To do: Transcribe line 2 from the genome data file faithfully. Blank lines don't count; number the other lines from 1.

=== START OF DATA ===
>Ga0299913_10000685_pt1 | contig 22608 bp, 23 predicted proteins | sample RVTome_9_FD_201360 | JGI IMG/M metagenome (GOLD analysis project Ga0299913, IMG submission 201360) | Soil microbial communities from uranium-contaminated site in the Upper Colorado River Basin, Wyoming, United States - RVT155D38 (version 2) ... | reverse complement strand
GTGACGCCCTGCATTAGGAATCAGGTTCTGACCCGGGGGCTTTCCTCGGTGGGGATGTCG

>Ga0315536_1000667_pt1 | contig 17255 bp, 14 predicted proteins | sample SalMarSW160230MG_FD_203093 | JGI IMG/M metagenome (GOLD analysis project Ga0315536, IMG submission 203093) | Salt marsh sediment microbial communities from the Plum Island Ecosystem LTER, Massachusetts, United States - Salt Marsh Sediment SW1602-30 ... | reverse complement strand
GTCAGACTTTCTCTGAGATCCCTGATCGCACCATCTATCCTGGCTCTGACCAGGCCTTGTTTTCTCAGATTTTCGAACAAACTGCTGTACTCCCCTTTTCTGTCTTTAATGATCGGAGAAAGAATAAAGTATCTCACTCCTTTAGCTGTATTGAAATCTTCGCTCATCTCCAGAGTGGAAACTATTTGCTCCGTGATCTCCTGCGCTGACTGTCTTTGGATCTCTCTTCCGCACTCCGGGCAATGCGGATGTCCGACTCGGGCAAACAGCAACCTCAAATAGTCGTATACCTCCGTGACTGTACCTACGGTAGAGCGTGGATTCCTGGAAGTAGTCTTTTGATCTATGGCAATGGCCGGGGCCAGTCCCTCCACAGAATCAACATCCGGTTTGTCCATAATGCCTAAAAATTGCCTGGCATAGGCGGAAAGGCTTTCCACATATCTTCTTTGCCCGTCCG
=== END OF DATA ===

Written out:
GTGACGCCCTGCATTAGGAATCAGGTTCTGACCCGGGGGCTTTCCTCGGTGGGGATGTCG